Open Skies Agreements: A Dual-Edged Sword Research Paper by Nicky

An in-depth exploration of the benefits and risks of open skies agreements in the U.S. for airlines, pilots and consumers.
# 150275 | 4,442 words | 14 sources | APA | 2012 | US
Published on Jan 30, 2012 in Business (Industries) , Aviation, Aeronautics (General)

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The paper closely examines the impact of open skies agreements on domestic and international carriers, the current status of international open skies agreements, and the economic impact of these agreements. The paper concludes that open skies agreements can help create jobs, fuel economic growth and provide improved service for consumers and businesses alike, however, liberalized air service can spell trouble for airline pilots who will be competing with international carriers whose governments may be subsidizing their service. The paper includes numerous figures, graphs and tables.

Chapter 1: Introduction
Chapter 2: The Impact of Open Skies Agreements on Domestic and International Carriers
Chapter 3: Current Status of International Open Skies Agreements
Chapter 4: The Economic Impact of Open Skies Agreements

From the Paper:

"The aviation industry has suffered from a triple whammy during the past decade. Following the horsewhipping the industry received as a result of the terrorist attacks of September 11, 2001, a more recent global recession and skyrocketing energy costs have caused a number of legacy carriers to seek protection using Chapter 11 bankruptcy proceedings while others have simply folded. The current state of affairs, though, did not develop during the past decade alone, but is rather the results of almost a century's worth of increasing deregulation of the aviation industry in the United States. For instance, during the 30-year period from 1919 to 1949, a framework of international regulation emerged in response to the economic, technological and political developments that were taking place in air transport (Doganis, 2002). This framework was consistent and, generally speaking, global in its applicability to the aviation industry (Doganis, 2002). Moreover, during the post-World War II period from 1950 to the 1970s, this international regulatory framework was followed without significant changes; the framework was triangulated, being based on (a) bilateral air service agreements, (b) on inter-airline pooling agreements and (c) on the tariffs and pricing agreements that were agreed upon under the auspices of the International Air Transport Association (IATA) (Doganis, 2002)."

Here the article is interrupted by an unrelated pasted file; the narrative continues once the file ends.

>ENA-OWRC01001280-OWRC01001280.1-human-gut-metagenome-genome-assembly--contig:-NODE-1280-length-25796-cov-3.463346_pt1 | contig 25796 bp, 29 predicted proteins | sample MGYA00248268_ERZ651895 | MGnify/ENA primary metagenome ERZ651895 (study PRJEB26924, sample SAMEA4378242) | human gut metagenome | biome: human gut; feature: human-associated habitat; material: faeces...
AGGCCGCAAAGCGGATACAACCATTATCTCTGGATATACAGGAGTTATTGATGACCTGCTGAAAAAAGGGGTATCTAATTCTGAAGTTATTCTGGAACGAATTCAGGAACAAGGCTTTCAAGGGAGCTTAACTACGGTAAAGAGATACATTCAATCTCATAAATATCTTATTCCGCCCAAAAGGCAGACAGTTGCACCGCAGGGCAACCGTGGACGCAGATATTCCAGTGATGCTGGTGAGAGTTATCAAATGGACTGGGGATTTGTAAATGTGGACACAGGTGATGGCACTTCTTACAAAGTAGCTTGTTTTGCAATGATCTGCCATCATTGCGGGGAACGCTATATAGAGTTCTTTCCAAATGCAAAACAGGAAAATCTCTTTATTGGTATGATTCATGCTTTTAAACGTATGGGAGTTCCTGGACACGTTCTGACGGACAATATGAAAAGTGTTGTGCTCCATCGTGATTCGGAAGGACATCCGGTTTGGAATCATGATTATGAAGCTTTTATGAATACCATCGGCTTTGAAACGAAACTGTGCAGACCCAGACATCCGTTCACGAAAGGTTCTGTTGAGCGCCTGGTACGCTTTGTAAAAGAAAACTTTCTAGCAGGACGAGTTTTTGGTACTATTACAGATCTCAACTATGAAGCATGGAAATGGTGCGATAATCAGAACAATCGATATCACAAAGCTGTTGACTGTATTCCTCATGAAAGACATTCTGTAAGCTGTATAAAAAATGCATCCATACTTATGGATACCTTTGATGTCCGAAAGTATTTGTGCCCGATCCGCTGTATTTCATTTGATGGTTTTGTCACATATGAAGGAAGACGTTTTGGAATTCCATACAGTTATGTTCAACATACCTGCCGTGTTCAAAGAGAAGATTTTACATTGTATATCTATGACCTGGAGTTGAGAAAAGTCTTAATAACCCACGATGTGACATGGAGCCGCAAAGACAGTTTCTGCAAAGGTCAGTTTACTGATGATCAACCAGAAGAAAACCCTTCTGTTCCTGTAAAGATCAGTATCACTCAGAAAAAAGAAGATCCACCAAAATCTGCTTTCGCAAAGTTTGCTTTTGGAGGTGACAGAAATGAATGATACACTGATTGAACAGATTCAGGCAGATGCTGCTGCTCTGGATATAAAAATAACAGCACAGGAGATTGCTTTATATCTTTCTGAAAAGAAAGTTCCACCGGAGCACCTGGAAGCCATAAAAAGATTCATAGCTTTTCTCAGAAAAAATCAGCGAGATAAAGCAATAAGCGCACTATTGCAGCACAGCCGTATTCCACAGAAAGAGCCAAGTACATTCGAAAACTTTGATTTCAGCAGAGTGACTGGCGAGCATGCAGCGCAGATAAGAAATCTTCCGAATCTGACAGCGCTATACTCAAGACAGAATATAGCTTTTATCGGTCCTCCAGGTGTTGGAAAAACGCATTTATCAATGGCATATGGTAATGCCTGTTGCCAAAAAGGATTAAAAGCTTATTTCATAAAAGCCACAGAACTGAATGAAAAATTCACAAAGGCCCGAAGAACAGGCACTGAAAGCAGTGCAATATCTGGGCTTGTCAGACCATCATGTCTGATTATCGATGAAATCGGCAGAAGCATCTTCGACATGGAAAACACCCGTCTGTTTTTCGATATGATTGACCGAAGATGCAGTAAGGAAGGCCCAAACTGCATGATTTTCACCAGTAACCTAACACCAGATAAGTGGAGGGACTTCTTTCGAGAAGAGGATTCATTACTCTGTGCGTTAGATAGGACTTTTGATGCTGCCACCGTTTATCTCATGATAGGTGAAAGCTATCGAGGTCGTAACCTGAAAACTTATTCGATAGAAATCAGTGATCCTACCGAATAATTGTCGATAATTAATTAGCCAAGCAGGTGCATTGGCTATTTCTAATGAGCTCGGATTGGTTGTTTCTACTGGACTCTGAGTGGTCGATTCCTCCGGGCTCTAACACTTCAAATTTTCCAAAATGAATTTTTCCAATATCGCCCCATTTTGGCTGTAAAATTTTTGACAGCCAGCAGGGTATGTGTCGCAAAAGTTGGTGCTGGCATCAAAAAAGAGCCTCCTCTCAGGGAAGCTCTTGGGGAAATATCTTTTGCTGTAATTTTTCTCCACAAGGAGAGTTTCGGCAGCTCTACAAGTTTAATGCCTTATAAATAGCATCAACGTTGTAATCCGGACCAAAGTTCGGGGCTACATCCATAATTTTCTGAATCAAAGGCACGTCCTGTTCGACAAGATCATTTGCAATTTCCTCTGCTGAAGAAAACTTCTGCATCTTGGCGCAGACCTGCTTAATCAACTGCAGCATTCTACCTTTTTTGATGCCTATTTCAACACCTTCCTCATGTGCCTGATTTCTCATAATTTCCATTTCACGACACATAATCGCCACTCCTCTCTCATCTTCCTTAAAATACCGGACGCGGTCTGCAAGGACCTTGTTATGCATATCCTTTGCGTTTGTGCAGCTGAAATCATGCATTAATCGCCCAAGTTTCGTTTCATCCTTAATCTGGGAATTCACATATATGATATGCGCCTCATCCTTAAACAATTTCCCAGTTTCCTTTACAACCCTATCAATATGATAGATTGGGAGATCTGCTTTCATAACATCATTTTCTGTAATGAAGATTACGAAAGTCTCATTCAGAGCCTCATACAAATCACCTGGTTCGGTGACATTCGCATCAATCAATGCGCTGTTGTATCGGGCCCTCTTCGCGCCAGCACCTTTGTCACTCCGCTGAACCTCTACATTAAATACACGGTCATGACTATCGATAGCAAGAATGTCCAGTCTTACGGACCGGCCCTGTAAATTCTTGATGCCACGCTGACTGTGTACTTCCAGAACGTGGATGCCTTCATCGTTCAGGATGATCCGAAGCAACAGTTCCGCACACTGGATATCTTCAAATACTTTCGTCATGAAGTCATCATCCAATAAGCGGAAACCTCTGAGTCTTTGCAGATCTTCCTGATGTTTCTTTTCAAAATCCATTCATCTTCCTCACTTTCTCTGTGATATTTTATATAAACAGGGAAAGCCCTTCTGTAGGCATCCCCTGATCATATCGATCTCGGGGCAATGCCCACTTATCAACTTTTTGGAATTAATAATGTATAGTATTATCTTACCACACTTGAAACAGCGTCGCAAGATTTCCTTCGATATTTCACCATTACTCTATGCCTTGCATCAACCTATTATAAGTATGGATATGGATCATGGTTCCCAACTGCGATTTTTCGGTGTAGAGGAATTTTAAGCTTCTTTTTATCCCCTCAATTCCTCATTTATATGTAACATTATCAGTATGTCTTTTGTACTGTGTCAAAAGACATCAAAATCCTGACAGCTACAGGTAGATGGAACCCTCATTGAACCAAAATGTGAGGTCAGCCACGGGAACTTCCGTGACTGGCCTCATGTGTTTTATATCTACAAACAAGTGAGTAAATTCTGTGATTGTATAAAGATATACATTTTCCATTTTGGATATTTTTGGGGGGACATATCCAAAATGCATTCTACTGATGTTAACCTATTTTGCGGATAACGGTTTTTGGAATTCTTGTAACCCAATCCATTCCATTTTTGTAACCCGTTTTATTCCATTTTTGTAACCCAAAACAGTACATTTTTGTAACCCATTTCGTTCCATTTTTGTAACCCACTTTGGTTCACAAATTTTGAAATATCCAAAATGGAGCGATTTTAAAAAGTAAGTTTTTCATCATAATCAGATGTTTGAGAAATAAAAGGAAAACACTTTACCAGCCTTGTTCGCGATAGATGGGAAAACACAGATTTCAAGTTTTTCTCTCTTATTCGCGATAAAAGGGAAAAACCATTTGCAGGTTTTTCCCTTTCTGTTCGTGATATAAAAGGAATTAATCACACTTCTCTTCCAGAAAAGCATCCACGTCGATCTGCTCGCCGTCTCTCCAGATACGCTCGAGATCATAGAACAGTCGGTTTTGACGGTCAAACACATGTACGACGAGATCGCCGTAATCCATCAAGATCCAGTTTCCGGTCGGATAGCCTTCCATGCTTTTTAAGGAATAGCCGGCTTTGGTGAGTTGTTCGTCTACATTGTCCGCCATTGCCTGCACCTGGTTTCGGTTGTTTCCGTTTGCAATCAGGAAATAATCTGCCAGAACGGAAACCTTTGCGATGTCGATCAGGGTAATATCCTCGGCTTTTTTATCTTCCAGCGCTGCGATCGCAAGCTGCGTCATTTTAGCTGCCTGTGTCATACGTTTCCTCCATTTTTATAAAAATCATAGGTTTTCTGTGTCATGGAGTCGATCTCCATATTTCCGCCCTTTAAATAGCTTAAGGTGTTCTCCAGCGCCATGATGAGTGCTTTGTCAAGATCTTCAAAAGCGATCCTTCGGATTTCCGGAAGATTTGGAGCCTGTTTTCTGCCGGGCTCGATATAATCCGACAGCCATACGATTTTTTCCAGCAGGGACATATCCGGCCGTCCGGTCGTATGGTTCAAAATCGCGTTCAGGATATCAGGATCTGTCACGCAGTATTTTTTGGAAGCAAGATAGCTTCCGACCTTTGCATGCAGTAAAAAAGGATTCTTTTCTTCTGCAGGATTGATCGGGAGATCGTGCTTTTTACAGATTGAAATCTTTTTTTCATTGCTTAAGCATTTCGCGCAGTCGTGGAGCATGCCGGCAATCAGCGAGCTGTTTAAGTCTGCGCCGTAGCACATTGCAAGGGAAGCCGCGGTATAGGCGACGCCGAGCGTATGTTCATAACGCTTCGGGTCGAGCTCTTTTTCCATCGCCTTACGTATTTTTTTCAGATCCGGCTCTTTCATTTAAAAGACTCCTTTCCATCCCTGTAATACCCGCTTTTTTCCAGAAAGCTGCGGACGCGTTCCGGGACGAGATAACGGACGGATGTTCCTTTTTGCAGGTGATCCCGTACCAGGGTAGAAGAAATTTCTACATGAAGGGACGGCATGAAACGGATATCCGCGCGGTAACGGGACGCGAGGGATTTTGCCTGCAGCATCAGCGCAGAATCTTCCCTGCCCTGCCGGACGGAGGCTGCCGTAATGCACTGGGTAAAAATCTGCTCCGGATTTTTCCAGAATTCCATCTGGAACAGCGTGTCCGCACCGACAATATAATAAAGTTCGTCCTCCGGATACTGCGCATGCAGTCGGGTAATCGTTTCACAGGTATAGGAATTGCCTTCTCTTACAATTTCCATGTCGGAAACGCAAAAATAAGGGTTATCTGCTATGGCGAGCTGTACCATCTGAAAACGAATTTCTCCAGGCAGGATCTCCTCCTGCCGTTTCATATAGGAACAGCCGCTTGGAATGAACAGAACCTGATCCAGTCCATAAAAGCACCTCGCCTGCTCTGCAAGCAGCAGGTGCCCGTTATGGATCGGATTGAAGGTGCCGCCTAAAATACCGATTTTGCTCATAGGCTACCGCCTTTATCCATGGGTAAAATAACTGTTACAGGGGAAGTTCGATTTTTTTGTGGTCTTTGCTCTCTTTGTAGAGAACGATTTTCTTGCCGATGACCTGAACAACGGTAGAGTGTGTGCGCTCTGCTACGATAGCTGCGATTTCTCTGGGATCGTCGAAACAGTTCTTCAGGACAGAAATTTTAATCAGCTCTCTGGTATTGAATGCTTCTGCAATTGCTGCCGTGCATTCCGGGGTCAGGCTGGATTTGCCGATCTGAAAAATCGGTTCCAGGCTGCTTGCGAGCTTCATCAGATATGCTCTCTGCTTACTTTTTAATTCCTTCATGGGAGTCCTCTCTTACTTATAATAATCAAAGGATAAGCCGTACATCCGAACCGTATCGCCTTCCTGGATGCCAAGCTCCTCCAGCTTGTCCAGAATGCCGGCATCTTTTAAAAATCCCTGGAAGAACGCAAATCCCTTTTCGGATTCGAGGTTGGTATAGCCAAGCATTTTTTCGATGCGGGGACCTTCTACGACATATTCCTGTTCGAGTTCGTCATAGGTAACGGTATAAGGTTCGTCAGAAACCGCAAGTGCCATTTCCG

Sample of Sources Used:

  • Baker, C. (2004, March 1). Air France-KLM approved; competition regulators in Brussels have approved Air France's takeover of KLM, deciding the consumer comes out of the deal as a net winner. Washington also says it will not oppose the deal. Airline Business, 9.
  • Bilotkach, V. (2002). Asymmetric regulation and airport dominance in international aviation: Evidence from the London-New York market. Southern Economic Journal, 74(2), 505- 506.
  • Doganis, R. (2002). Flying off course: The economics of international airlines. London: Routledge.
  • The economic impact of air service liberalization. (2007). InterVISTAS-ga2. [Online]. Available: :// Liberalization_FinalReport.pdf.
  • Commercial aviation: Legacy airlines must further reduce costs to restore profitability. (2004, August). GAO. [Online]. Available:

Cite this Research Paper:

APA Format

Open Skies Agreements: A Dual-Edged Sword (2012, January 30) Retrieved December 08, 2023, from

MLA Format

"Open Skies Agreements: A Dual-Edged Sword" 30 January 2012. Web. 08 December. 2023. <>